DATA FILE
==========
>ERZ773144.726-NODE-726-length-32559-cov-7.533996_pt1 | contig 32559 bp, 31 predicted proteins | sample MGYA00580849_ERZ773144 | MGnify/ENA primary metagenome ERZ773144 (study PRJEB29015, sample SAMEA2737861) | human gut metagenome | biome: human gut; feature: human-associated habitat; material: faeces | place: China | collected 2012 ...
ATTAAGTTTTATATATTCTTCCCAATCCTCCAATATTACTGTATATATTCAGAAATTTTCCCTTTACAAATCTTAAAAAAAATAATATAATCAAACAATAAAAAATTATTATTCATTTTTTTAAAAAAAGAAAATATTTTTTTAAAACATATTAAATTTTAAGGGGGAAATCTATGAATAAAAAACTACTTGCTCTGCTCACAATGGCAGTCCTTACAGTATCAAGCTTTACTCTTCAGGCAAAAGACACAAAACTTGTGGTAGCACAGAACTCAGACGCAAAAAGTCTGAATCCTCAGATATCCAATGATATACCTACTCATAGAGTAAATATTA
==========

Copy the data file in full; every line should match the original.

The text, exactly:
>ERZ773144.726-NODE-726-length-32559-cov-7.533996_pt1 | contig 32559 bp, 31 predicted proteins | sample MGYA00580849_ERZ773144 | MGnify/ENA primary metagenome ERZ773144 (study PRJEB29015, sample SAMEA2737861) | human gut metagenome | biome: human gut; feature: human-associated habitat; material: faeces | place: China | collected 2012 ...
ATTAAGTTTTATATATTCTTCCCAATCCTCCAATATTACTGTATATATTCAGAAATTTTCCCTTTACAAATCTTAAAAAAAATAATATAATCAAACAATAAAAAATTATTATTCATTTTTTTAAAAAAAGAAAATATTTTTTTAAAACATATTAAATTTTAAGGGGGAAATCTATGAATAAAAAACTACTTGCTCTGCTCACAATGGCAGTCCTTACAGTATCAAGCTTTACTCTTCAGGCAAAAGACACAAAACTTGTGGTAGCACAGAACTCAGACGCAAAAAGTCTGAATCCTCAGATATCCAATGATATACCTACTCATAGAGTAAATATTA